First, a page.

Thursday, July 29, 2010

Central African Republic to allow humanitarian access for displaced people

On July 28th, the government of the Central African Republic (CAR) announced that it would allow humanitarian aid workers into its northern territories to help the 200,000 people who have been displaced by rebel fighting. Since December, the area had been deemed too insecure to allow for workers to operate there.

The CAR made this change in part due to UN pressure to see improvement in the humanitarian situation change for displaced people. Less than two weeks ago, UN expert on human rights for internally displaced persons (IDPs) Walter Kaelin issued a statement on his investigation on the situation in the CAR. He stressed that helping the displaced persons in the CAR and the disarmament and reintegration of the rebel forces was crucial for the establishment of peace in the region.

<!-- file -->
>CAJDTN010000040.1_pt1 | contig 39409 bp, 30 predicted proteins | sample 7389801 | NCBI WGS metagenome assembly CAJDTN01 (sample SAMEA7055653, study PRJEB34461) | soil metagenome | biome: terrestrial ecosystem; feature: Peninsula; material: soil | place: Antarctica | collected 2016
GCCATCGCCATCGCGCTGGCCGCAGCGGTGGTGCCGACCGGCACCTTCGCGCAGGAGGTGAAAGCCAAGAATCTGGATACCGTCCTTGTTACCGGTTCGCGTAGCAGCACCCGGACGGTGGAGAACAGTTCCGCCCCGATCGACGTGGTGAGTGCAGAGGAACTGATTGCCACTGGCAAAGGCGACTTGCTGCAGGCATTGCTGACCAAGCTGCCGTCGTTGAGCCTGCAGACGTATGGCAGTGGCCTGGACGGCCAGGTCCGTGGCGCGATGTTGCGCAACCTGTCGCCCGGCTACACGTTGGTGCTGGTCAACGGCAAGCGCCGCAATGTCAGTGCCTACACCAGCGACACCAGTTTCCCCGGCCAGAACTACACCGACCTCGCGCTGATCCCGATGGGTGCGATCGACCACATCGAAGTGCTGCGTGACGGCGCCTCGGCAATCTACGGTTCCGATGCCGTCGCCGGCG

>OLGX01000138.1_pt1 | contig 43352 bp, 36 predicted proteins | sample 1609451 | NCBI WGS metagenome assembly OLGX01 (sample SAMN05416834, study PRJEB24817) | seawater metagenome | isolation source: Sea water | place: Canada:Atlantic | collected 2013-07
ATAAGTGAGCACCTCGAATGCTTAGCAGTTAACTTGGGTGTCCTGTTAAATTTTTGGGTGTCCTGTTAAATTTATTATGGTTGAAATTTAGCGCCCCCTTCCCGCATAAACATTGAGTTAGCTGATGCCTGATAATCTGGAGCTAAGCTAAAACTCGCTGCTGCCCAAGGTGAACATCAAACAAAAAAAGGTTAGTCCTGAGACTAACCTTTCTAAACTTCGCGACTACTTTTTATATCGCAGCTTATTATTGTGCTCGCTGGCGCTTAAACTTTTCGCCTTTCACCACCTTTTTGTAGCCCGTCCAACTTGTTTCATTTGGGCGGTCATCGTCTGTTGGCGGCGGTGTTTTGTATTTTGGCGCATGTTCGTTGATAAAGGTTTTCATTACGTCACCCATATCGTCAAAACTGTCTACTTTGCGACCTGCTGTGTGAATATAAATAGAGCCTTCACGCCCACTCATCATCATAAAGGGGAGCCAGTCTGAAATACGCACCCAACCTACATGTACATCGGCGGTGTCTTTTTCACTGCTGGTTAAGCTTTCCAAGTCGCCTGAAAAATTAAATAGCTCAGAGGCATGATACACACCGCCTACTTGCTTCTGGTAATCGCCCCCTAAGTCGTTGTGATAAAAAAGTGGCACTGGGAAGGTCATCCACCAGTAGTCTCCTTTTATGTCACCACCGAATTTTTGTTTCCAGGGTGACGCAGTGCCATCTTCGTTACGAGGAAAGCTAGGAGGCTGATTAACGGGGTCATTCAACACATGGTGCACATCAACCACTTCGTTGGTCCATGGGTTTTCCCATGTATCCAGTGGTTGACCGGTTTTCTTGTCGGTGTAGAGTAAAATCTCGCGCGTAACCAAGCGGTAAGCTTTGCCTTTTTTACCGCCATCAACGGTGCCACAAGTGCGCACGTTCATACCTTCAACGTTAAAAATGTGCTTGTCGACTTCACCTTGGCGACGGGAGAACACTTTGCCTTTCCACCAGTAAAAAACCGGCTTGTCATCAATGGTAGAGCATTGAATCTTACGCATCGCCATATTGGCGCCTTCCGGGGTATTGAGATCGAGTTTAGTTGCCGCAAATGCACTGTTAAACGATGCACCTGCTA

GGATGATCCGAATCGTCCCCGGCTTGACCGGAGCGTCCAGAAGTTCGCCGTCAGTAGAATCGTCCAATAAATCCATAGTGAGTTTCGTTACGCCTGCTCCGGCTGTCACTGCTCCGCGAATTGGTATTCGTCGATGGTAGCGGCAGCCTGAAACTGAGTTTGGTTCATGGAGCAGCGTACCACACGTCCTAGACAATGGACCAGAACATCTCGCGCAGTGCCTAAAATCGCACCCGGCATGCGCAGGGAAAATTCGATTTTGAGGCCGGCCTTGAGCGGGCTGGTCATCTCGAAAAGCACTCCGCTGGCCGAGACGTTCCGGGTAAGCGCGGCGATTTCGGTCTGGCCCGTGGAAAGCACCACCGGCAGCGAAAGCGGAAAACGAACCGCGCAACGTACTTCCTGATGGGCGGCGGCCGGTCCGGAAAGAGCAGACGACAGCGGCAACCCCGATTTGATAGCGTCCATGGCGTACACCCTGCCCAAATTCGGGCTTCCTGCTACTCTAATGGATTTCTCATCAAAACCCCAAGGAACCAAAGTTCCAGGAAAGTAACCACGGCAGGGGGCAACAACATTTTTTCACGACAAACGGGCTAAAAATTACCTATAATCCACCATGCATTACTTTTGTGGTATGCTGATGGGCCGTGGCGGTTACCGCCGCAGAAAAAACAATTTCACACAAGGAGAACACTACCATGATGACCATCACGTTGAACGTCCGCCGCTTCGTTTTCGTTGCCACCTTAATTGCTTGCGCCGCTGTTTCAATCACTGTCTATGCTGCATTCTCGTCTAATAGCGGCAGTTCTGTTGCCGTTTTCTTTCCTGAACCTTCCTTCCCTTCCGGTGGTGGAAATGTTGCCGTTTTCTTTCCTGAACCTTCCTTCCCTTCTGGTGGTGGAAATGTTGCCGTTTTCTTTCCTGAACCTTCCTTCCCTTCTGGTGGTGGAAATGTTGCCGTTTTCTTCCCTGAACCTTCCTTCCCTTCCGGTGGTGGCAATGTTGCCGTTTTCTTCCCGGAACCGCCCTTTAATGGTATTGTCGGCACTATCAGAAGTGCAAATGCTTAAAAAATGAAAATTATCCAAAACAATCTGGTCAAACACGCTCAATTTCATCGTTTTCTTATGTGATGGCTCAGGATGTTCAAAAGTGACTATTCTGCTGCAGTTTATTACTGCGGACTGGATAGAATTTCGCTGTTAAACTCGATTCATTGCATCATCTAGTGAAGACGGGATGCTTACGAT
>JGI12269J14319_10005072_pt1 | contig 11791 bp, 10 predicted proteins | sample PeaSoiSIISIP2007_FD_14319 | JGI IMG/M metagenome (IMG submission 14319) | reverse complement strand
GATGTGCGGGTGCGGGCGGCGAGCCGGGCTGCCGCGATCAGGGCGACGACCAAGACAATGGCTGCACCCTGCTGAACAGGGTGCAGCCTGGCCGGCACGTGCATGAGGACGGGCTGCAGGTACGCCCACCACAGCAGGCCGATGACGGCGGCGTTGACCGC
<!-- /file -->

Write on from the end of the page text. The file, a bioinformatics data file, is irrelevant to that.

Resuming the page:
The CAR has been dealing with rebel attacks from various spillover groups from the Darfur region in Sudan. Recently, the Lord's Resistance Army- a rebel group that has been terrorizing the Uganda/Congo region since the 1980s- began attacking some villages in the southeast areas of the country. Current President Francois Boizize, in power since a 2003 military coup, has already postponed national elections twice this year because of the violence and lack of funding.

-Matthew Thwaites